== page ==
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No saying the unsayable in India and beyond

Friday, 3 February, 2012

Freedom of speech has changed from being a hallmark of democracy to a threat to society, at least in India, writes Kenan Malik in an essay titled To Name the Unnamable, which was prompted by the Muslim threats that prevented Salman Rushdiee from attending the recent Jaipur Literary Festival. Malik is particularly critical of the perverse political correctness that has led to the creation of the “marketplace for outrage,” as Monica Ali so perfectly put it. Snippet:

“The ‘never give offence’ brigade imagines that a more plural society requires a greater imposition of censorship. In fact it is precisely because we do live in a plural society that we need the fullest extension possible of free speech. In a homogenous society in which everyone thought in exactly the same way then the giving of offence would be nothing more than gratuitous. But in the real world where societies are plural, then it is both inevitable and important that people offend the sensibilities of others. Inevitable, because where different beliefs are deeply held, clashes are unavoidable. And we should deal with those clashes rather than suppress them. Important because any kind of social change or social progress means offending some deeply held sensibilities. The right to ‘subject each others’ fundamental beliefs to criticism’ is the bedrock of an open, diverse society. Or, as Rushdie put it in his essay In Good Faith, human beings ‘understand themselves and shape their futures by arguing and challenging and questioning and saying the unsayable; not by bowing the knee whether to gods or to men.’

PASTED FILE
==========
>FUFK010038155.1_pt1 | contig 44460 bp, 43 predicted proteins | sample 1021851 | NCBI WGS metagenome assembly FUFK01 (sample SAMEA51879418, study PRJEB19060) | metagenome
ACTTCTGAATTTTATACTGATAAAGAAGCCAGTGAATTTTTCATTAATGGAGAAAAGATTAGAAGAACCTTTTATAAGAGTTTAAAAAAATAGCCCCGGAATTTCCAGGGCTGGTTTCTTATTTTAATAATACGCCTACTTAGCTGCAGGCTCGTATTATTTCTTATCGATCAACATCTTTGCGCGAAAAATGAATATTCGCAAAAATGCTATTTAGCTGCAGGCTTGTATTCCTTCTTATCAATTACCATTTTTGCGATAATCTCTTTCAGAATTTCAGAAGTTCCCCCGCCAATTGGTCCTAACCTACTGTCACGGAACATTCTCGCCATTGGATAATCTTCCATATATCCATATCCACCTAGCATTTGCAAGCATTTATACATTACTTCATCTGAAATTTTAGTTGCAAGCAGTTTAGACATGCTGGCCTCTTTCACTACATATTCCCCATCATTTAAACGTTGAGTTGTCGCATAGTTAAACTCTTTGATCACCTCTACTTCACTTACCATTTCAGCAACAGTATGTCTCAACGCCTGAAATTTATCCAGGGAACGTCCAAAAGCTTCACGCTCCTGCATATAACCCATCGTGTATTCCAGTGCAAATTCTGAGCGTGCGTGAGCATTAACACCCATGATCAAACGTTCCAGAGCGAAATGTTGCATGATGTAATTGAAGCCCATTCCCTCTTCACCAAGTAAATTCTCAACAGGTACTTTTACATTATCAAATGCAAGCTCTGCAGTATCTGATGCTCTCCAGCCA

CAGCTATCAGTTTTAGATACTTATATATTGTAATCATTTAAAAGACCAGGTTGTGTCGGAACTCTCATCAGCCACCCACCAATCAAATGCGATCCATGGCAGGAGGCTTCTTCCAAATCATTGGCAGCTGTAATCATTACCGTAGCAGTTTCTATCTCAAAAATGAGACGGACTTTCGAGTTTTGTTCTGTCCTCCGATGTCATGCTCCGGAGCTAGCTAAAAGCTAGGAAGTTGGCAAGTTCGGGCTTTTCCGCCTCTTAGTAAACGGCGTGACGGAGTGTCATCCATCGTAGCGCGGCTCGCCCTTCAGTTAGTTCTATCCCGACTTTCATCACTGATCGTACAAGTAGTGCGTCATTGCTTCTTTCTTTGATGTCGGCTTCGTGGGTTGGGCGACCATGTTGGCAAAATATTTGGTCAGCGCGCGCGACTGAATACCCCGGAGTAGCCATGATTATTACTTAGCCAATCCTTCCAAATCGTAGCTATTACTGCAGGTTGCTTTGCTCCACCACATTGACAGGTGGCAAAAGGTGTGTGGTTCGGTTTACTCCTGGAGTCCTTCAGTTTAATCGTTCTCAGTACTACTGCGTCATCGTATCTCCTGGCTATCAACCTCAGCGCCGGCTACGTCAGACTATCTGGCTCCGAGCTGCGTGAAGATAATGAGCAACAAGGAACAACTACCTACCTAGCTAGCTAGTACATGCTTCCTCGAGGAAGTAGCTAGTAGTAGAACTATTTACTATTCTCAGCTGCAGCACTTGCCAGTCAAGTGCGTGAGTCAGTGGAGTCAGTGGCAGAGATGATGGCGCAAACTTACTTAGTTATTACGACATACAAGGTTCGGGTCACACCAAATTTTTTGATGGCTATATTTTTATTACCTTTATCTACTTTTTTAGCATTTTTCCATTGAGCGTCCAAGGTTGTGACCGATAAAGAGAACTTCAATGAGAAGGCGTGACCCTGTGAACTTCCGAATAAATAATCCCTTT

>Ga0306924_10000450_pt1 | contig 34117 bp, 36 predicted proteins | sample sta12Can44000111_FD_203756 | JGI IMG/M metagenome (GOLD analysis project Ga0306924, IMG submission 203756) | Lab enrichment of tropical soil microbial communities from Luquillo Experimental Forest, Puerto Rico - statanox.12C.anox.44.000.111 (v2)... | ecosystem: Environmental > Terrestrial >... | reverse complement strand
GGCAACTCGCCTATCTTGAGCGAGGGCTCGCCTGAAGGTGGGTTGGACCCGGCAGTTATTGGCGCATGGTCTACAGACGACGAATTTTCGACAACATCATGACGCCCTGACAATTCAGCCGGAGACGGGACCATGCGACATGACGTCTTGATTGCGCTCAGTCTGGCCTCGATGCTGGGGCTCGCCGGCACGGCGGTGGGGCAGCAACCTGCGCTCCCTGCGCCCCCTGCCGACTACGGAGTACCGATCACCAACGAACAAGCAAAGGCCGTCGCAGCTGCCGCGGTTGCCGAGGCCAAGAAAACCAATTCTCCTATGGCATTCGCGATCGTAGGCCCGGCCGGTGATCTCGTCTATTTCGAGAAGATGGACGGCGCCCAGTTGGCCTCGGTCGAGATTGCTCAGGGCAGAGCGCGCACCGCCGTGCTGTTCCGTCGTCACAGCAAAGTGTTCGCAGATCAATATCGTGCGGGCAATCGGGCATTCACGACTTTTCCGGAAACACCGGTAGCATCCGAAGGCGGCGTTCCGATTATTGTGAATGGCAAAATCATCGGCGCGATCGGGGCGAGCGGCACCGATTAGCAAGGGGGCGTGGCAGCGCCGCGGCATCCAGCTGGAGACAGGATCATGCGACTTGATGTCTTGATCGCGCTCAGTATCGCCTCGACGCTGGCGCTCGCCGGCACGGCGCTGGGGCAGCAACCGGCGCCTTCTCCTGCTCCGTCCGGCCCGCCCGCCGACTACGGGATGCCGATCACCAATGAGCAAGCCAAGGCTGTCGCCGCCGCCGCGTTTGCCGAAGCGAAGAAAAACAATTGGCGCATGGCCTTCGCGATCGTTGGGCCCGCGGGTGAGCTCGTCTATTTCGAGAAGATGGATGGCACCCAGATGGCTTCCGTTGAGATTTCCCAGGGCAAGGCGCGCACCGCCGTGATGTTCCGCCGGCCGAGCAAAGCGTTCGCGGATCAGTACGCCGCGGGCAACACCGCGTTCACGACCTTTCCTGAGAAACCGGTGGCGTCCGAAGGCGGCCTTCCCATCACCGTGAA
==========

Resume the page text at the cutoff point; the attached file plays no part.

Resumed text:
Rainy Day does not set out to offend, but it insists upon the right to offend. We wish to say the unsayable.


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